Andy Dickinsonwritten evidence (FOJ0056)

 

House of Lords Select Committee on Communications and Digital

Inquiry into the Future of Journalism

 

Summary

 

-          This submission addresses the issues of journalism skills, training and qualifications, including the related issues of diversity and media literacy.

 

-          It argues that there is a tension between training that reflects the immediate demands of industry and longer-term concerns of sustainability and diversity.

 

-          It suggests that journalism degrees go some way to addressing those concerns.

 

-          It argues that there is a requirement for an ‘honest broker’ to oversee standards and investment in training and development.

 

-          It asks the committee to consider two policy interventions.

 

 

 

Introduction.

 

  1. Whilst the remit of the House of Lords Select committee on the Future of journalism takes in a number of areas, this submission focusses on the issues of training and skills development.  As a provider of training for journalists, I recognise the key role we have shaping the industry through our graduates. First and foremost, we do that by giving graduates the skills they need to work in a modern news environment. So, I’ll briefly explore the skills demanded of graduates entering the workplace.  But that process of shaping is also done through introducing a greater diversity in experiences and perspectives of the people entering the workforce.  So, this submission also touches on issues of diversity and access to training and the industry.  Finally, considering those factors, it suggests the formation of an arm’s length body to oversee education and training development in journalism.

 

 

Digital technologies and the changes to the production of journalism.

 

  1. In a relatively short space of time, digital technology has fundamentally changed the practice of journalism.  But mainstream acceptance of new working practices is often slow and more likely to be prompted by the widespread adoption of new technologies by a mass audience rather than innovation from within the sector; when the prospective audience is deemed large enough, there is a financial incentive to invest time and resources. This responsive approach can create tensions in the newsroom where journalists often feel under pressure to quickly adopt new, often challenging, ways of working with little or no training or resources. It’s equally problematic for trainers who bear the brunt of investment in skills and equipment for what can often be of passing interest to industry.

 

  1. In that context, it’s can be challenging to identify which skills might be deemed essential for journalists. Its perhaps more useful then to identify a small number of areas which reflect the underpinning skills that I would feel are essential:

 

  1. First would be convergence. Production and editorial skills that were once considered as medium specific or specialist are now becoming core skills. The use of video or audio recording for example, is no longer the exclusive domain of broadcast journalists. Journalists have to be competent and confident in a basic ability to produce audio, video, text and images and when they can be used effectively. The ubiquity of mobile devices in particular has made multimedia skills an essential requirement for most roles.

 

  1. Related to that would be the data skills. Again, these would often be the reserve of specialist reporters or data scientists bought in to assist on complex projects. But the increased reliance on data in public life means that if journalists are to fulfil their role as ‘watchdogs, then they need the skills to interrogate and assess data as they would any other source. This is as true for those working in local and regional settings as it is at a national level.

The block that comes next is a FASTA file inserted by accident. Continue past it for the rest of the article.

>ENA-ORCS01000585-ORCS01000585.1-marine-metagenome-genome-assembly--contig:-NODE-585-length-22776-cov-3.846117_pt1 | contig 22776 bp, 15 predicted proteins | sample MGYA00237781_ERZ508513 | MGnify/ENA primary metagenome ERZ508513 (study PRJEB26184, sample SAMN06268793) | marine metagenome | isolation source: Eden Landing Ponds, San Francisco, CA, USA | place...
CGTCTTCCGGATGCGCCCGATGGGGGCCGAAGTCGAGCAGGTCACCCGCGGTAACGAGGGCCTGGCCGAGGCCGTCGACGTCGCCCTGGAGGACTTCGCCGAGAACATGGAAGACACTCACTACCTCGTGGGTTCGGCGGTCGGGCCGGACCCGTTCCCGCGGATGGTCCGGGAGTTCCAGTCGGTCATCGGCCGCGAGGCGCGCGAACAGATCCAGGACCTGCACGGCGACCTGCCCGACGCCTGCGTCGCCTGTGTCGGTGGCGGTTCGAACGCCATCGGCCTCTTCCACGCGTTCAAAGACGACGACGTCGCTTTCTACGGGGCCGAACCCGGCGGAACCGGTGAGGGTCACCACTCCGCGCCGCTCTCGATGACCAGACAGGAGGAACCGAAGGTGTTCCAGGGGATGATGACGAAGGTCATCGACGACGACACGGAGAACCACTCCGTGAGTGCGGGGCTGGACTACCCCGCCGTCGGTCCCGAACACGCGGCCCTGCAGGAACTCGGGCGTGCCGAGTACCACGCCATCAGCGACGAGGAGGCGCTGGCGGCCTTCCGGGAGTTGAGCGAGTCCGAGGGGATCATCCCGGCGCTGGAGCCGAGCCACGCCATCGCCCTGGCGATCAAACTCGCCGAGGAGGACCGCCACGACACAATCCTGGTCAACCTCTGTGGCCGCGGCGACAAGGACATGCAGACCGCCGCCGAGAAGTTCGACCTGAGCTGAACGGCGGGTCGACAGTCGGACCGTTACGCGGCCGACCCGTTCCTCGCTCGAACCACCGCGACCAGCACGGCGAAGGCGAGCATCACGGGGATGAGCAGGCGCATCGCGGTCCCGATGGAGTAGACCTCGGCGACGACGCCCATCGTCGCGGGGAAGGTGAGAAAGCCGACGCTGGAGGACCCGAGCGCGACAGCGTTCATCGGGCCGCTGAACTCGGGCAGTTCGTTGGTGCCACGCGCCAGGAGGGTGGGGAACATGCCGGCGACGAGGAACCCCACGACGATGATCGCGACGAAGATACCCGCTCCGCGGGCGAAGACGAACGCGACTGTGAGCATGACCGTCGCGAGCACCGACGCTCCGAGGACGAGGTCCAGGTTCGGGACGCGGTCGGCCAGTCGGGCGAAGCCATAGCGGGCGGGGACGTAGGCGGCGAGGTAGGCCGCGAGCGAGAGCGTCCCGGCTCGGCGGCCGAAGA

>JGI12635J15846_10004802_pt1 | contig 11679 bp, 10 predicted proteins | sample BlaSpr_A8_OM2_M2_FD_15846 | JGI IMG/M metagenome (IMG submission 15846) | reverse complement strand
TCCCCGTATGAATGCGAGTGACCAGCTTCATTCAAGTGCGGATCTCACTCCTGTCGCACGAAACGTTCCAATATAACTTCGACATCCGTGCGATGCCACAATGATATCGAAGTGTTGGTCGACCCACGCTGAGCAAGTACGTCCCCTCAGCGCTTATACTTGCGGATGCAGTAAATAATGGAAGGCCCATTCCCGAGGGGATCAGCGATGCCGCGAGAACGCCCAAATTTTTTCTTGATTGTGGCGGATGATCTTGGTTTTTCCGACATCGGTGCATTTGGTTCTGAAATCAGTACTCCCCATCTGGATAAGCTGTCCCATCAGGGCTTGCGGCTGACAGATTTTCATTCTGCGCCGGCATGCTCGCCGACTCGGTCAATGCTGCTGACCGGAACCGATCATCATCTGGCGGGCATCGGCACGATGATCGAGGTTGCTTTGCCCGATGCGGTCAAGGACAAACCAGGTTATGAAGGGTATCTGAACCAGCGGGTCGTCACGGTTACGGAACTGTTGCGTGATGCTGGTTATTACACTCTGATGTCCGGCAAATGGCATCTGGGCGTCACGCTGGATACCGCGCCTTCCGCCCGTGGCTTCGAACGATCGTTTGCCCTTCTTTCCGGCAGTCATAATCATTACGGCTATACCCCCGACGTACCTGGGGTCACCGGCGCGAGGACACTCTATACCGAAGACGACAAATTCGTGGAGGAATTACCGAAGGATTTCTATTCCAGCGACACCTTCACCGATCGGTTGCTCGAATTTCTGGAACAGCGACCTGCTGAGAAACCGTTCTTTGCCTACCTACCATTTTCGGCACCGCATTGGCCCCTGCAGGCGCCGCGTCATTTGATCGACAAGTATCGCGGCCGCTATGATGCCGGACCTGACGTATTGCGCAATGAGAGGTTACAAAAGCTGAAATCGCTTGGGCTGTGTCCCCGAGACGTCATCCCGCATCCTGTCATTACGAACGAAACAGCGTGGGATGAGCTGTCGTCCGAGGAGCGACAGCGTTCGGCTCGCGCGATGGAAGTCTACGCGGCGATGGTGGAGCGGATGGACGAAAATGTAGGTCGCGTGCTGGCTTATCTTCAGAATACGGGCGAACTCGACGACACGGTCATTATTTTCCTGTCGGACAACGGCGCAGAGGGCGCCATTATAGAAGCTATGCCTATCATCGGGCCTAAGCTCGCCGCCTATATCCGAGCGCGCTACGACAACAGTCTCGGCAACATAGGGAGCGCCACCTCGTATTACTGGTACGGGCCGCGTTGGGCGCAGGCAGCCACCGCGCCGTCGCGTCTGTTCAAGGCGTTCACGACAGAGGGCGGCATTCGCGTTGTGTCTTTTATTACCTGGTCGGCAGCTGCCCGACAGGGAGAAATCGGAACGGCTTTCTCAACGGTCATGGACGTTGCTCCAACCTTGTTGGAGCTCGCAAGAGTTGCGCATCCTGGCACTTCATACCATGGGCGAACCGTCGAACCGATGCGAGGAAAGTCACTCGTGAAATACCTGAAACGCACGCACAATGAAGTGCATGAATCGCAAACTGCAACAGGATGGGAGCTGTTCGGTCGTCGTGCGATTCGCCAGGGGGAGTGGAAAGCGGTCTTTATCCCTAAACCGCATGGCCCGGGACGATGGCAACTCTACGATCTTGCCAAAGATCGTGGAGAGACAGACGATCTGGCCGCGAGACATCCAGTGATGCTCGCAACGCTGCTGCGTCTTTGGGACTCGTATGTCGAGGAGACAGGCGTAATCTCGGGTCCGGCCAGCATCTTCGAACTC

1. Next, I would point to audience. Thanks primarily to social media, the audience is much closer to the process and more engaged and often more critical. Journalists need the skills to use and manage this changing relationship with the audience effectively. Most obviously that means skills to manage and use social media platforms appropriately and safely. But it should also include the skills to actively engage communities in process of journalism. Many believe that active participation has an important role in re-building audience trust. More fundamentally, it also has a role to play in lifting the lid of the journalistic process and helping build media literacy in the communities it serves.

 

  1. Next would be business/process skills. In the same way that journalists are much more engaged with the practical production process and through social media, the audience, the business and commercial side of journalism is something that is no longer the preserver of others. A number of newsrooms I have worked with now have advertising and sales staff sitting in the newsroom alongside editorial staff – something that would have once been anathema to journalists. But individual journalists will need to get to grips with how the business and editorial demands interact in a much more dynamic way to understand how content and commerce work together. This is as important for those looking working outside the established media organisations.

 

  1. Finally, I would note the importance of soft skills. Some in the industry seem to have an ongoing obsession with young people’s alleged inability to pick up the phone or talk to people face-to-face! [1] Curmudgeonly attitude aside, it’s clear that appropriate communication skills, creative thinking are all increasingly important to encouraging diversity of ideas and innovation whilst retaining a connection with personal interaction that defines the basic reporting process.

 


Journalism Qualifications: Immediate needs or long-term investment.

 

  1. University level courses now dominate journalism training in the UK with around 70 undergraduate and over 90 postgraduate journalism courses[2] currently recruiting. The scale is in part due to growth in the education sector in general. But financial pressures on journalism organisations mean that as far back as the 1970’s, industry began to cut back on its own in-house training and development schemes in favour of recruiting from external courses – essentially outsourcing the cost and responsibility of training new entrants to the industry.

 

  1. The result is that university journalism courses retain a core focus on industry readiness; students should have the skills they need to step from university into the newsroom. This is a view reinforced by industry bodies who monitor and accredit journalism courses, most notably the National Council for the Training of Journalists (NCTJ).